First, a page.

Tell me a story, Aunt Lisa.
My niece’s eyes plead. Her smile dances. She waits expectantly, ready to leap from a precipice and embrace stories of the past: escapades of her mom or me or her Uncle Dan. And sometimes these stories detour into the world of make believe silliness.
Tell us a story, Lisa.
I still see them. My younger brother and sister bounce up and down, eager. Their eyes twinkle. I write a play to act out. The living room transforms into a stage and the words come to life. I pen a radio program to record and send to Grandma, or perhaps a book tied together with yarn that features each as the main character. They smile. They laugh.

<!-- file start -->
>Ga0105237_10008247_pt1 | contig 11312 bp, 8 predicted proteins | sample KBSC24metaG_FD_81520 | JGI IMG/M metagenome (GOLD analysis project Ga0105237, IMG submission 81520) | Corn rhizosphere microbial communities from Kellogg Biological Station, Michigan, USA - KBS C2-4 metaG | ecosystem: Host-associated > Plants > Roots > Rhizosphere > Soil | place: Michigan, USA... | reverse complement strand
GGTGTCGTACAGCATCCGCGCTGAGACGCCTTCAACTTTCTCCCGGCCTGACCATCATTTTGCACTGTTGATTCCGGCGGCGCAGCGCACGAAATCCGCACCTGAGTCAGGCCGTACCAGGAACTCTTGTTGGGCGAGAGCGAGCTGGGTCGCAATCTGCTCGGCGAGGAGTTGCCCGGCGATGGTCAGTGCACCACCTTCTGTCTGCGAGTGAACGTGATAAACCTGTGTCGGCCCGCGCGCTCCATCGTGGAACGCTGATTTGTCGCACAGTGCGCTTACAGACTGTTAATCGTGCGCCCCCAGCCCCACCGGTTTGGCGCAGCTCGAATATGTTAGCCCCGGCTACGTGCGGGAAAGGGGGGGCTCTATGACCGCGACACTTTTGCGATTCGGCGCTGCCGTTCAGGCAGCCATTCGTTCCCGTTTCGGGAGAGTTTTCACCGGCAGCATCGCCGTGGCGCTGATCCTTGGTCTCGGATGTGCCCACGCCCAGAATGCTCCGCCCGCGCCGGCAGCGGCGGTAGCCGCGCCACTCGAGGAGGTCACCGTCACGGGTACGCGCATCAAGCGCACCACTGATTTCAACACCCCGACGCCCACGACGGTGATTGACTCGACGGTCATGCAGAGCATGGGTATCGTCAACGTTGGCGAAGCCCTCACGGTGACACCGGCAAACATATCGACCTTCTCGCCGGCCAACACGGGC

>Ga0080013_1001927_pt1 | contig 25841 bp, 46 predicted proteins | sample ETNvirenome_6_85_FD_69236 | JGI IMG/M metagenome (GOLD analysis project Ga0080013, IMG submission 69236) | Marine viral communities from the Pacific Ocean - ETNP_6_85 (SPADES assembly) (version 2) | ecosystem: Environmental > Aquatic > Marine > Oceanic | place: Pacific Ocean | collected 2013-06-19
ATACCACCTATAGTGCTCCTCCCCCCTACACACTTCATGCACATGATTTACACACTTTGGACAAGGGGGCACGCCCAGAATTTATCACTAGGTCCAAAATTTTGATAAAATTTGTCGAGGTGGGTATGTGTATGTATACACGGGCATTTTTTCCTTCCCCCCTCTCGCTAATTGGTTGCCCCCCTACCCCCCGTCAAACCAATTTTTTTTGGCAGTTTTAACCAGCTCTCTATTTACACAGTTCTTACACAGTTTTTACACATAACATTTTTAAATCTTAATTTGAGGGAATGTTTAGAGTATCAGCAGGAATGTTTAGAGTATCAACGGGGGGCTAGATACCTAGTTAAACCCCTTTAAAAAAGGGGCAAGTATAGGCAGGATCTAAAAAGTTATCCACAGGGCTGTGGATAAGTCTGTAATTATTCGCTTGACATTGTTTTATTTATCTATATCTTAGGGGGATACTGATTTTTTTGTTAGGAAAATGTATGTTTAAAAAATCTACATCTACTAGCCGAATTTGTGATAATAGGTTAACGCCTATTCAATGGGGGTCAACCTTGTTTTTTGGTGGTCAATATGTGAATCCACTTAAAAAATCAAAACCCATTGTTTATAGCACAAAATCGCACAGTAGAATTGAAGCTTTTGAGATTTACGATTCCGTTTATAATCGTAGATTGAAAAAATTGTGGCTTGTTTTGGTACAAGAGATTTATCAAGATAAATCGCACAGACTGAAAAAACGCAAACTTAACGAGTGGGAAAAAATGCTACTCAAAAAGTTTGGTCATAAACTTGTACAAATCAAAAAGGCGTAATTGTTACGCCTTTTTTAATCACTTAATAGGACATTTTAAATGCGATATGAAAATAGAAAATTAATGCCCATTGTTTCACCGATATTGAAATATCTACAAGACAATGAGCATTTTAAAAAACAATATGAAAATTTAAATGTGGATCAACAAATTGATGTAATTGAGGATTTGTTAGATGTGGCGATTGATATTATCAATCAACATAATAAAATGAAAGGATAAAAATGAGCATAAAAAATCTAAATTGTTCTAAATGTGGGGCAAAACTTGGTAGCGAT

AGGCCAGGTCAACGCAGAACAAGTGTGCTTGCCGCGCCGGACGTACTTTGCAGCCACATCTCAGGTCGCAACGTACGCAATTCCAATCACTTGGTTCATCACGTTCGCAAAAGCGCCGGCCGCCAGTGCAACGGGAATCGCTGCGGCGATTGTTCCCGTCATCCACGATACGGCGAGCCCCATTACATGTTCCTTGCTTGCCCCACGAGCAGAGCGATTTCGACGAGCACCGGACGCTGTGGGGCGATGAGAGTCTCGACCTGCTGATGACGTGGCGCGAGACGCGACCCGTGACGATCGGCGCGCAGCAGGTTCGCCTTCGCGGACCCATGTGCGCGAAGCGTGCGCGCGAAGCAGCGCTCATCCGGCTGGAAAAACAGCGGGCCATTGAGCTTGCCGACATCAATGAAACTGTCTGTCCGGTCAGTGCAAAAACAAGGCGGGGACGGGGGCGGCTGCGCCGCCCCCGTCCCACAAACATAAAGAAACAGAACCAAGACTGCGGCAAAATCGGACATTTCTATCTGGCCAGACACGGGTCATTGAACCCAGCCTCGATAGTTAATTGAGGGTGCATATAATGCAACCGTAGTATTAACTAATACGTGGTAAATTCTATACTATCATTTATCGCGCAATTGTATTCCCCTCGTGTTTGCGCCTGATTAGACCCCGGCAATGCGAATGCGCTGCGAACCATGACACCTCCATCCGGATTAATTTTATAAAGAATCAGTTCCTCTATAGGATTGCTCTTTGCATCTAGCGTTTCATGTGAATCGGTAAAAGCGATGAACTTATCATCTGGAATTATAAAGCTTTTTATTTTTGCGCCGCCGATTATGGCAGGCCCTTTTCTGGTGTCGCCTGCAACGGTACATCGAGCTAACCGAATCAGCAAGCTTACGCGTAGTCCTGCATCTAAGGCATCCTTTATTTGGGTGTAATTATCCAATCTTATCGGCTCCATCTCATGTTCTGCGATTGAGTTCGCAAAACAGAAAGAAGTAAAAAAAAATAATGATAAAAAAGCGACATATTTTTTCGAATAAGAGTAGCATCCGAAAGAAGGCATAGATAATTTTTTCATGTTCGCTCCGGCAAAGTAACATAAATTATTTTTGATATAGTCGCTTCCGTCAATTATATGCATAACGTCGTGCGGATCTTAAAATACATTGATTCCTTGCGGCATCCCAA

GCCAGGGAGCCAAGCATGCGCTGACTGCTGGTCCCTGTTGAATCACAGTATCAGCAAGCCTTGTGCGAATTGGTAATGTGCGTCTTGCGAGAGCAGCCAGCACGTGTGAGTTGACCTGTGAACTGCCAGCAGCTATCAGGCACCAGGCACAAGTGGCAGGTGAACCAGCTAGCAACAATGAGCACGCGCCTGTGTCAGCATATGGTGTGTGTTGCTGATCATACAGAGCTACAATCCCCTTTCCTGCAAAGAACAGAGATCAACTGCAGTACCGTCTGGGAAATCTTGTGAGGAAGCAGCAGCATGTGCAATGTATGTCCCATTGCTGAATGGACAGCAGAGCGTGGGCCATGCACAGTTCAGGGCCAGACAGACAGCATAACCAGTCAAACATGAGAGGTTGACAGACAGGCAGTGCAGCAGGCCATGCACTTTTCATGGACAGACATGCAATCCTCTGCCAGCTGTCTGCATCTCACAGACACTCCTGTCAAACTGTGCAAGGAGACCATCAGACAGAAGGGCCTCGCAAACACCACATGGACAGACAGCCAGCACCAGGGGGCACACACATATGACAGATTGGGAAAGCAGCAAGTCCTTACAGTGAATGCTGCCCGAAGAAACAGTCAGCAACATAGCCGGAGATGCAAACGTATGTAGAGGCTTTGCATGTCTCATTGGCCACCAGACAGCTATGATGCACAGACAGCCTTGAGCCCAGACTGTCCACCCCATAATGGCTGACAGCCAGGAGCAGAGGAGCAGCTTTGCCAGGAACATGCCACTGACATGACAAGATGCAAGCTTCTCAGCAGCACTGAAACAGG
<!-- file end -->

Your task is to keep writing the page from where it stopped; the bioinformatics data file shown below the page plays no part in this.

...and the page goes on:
Tell me a story, Grandma.
Really, I didn’t have to ask. I still hear her Southern voice telling stories of Appalachia, where she and Grandpa grew up. These tales brim with unusual names, strange ways and mysterious places. I sit captivated.
And so…I tell stories.
Sometimes words crash inside my mind like a cascade of waves against Lake Michigan’s shoreline. Other times…they glide…rolling… drifting into my heart as a summer day on the Platte River. But they are always there, somewhere. They wait. They rattle. Then they call out for me to hear them. An essay. A short story. A narrative of someone else’s life or talent. And once that household of words are expressed on the page, another assemblage gathers and waits for their day. I hope for a brief intermission. Always, I’m longing to meet them.